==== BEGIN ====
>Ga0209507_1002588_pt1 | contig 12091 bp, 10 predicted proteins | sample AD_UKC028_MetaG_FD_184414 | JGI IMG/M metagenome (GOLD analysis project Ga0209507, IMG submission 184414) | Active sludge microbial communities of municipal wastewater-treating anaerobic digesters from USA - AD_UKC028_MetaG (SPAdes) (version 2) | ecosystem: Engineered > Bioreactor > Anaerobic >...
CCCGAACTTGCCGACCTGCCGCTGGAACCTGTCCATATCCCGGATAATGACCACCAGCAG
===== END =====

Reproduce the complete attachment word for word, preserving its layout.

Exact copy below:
>Ga0209507_1002588_pt1 | contig 12091 bp, 10 predicted proteins | sample AD_UKC028_MetaG_FD_184414 | JGI IMG/M metagenome (GOLD analysis project Ga0209507, IMG submission 184414) | Active sludge microbial communities of municipal wastewater-treating anaerobic digesters from USA - AD_UKC028_MetaG (SPAdes) (version 2) | ecosystem: Engineered > Bioreactor > Anaerobic >...
CCCGAACTTGCCGACCTGCCGCTGGAACCTGTCCATATCCCGGATAATGACCACCAGCAG